Shabana's next stunt, she shows us the video before discussing. In this clip, she is at a literature festival about dangerous books and no one would speak about the Quran apart from the extreme right-wing, which said the Quran should be burnt. How did Shabana handle this, how would a comedian handle this?
How to say what you want without getting your head cut off? - By burning the book it gets more power, so she lit the matches held the Quran and blew the matches out. She says we need not fear it being burnt. She did not give the right what they wanted, but she still touched the subject and yet still, the fanatics went crazy.
The panel takes questions, the three I will focus on are does ridicule bring society further and why? The role of comedy in criticising Islam and their thoughts on criticising Islam in the current climate of the far/alt-right inciting violence and how do we approach that now?
Does ridicule bring society further? In short, yes. Armin notes that when we insult religion we are not trying to make friends, we are trying to break barriers.
What is the role of comedy in criticising Islam? Ali says it is a very, very important aspect, but it more so is the way in which you speak. Storytelling is a powerful tool because that is what human beings relate to. There is strong emotion in art, religion is one big story if you really think about it. He notes the art in religion, that the call to prayer, the athaan is music essentially. Islam has calligraphy and breathtaking architecture.
How do you fill the gap as an atheist?
Ali notes having to unlearn homophobia and this was achieved in the process beyond the mind. The power was seen in watching the film Philidelphia (1993) and watching Ellen DeGeneres come out. Armin adds that we do not necessarily need to fill in the gap and that you can consume religious art without being religious. That I really do agree with, even as a Muslim and now as an atheist, I visit cathedrals and churches in Spanish cities and I admire and take in the architecture without having any religious connections. His Harry Potter analogy made me laugh and many others in the audience (thus, I could not understand when Armin said he did not think he was funny). Finally, Shabana ends the question with how she became an activist. For her, she did not start as one, religion had a problem with her and she had to push back for her survival. I think that's how many Ex-Muslims feel, to be public with your apostasy, but just simply stating "I am no longer Muslim," leads to backlash, criticism and threats.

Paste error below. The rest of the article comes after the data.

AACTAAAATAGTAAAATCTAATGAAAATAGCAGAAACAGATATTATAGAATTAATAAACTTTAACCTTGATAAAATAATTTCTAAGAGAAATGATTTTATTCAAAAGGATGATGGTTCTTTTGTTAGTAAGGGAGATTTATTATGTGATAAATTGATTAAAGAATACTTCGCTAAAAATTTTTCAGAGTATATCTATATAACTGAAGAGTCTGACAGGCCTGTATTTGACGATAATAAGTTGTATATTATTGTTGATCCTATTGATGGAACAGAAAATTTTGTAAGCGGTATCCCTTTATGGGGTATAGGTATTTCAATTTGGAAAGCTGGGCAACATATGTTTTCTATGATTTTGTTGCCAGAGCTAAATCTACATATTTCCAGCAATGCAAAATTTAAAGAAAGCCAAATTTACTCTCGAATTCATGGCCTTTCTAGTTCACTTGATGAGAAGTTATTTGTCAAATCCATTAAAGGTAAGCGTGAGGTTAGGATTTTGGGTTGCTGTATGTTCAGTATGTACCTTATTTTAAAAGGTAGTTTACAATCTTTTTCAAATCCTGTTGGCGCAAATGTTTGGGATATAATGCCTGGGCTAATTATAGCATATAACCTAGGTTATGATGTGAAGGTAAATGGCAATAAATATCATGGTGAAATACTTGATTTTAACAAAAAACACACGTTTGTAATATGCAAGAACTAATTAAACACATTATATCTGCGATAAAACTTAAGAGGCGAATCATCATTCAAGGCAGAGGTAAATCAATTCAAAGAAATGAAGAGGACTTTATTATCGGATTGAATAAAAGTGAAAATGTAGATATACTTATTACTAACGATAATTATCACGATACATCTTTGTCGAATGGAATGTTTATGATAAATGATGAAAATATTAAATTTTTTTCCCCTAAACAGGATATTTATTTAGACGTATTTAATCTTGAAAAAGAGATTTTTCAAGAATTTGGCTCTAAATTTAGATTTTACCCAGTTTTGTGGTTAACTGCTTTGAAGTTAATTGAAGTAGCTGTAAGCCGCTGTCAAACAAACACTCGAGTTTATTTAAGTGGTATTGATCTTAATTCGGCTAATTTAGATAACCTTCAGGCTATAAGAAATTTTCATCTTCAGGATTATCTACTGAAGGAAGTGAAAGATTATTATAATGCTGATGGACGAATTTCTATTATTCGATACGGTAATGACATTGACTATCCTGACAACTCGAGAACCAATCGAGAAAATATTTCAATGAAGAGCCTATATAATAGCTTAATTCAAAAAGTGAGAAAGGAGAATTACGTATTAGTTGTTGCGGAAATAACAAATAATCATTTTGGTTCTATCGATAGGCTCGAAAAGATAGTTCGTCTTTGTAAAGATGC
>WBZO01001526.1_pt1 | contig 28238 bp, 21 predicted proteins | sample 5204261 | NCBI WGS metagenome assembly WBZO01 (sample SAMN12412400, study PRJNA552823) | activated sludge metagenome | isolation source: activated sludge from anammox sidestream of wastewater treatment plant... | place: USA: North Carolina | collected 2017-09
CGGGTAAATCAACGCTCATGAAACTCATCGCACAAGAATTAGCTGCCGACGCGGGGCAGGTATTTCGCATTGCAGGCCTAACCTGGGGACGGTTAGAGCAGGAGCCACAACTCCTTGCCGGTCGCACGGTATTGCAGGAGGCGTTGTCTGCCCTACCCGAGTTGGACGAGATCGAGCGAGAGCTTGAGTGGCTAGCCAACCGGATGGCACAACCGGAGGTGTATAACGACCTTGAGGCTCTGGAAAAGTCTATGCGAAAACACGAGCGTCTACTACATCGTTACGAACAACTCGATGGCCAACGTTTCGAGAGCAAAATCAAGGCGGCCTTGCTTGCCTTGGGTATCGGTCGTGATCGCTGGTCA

"Islam is fun if you don't believe in it." - Armin Navabi.
The penultimate panel, Separation of Religion and State is focused on why secularism is an important precondition for the minimum rights of women, LGBT+, Ex-Muslims and minorities. The panel is moderated by Bercan Gunel and includes Afsana Lachaux, lawyer Homa Arjomand, CEMB spokesperson Sadia Hameed, activist Elzbieta Podlesna and Annie Laurie Gaylor the co-founder of Freedom from Religion Foundation Annie Laurie Gaylor.
Bercan introduces the topic of the panel and then invites Afsana Lachaux up to speak and share her story. Afsana has been fighting to regain custody of her son and the complexities around her cases are astonishing. She has been in a multijurisdictional legal battler with the Dubai courts who initially took her son away from her and UK and French courts. Afsana was accused of kidnapping her own child, at this point her son was already removed from her custody. Her charge was that she was an unfit mother. It was due to a public campaign that stopped her from serving any jail time.
Afsana tells the panel to listen carefully to the details. Her son was born in Dubai to a French Catholic man, as their marriage began to break down she wished to return to the UK. Her French Catholic husband took her to an Islamic court in the UAE and divorced her. He manipulated the law and state machinery to his advantage and Afsana was thrown in a UAE prison cell and assaulted by police officers in a country that was not her own. The court said she was an apostate and caused her sons eczema and thus, making her an unfit mother. With help from her family via a western media campaign emphasising that she was British publicly meant she was returned home. That is when her fight began.
Afsana started a campaign for justice with help from the feminist movement and women of colour, she began to fight her case in France and the UK. She went to the UK courts to argue her case that because she was a British citizen and her marriage took place in London the Sharia ruling should be overturned on the basis of human rights. The UK judge she was met with said Afsana was demonising UAE law and the British judge said that UAE Sharia law was the same as UK law. A legal system that does not treat men and women as equals. The SAME case was tried in the French Supreme Court, and they overturned the UAE ruling stating that they would not endorse Islamic Sharia law because in France men and women are equals before the law. Sadly, British courts ignored the French ruling and Afsana will be entering the ninth year of her fight in 2020.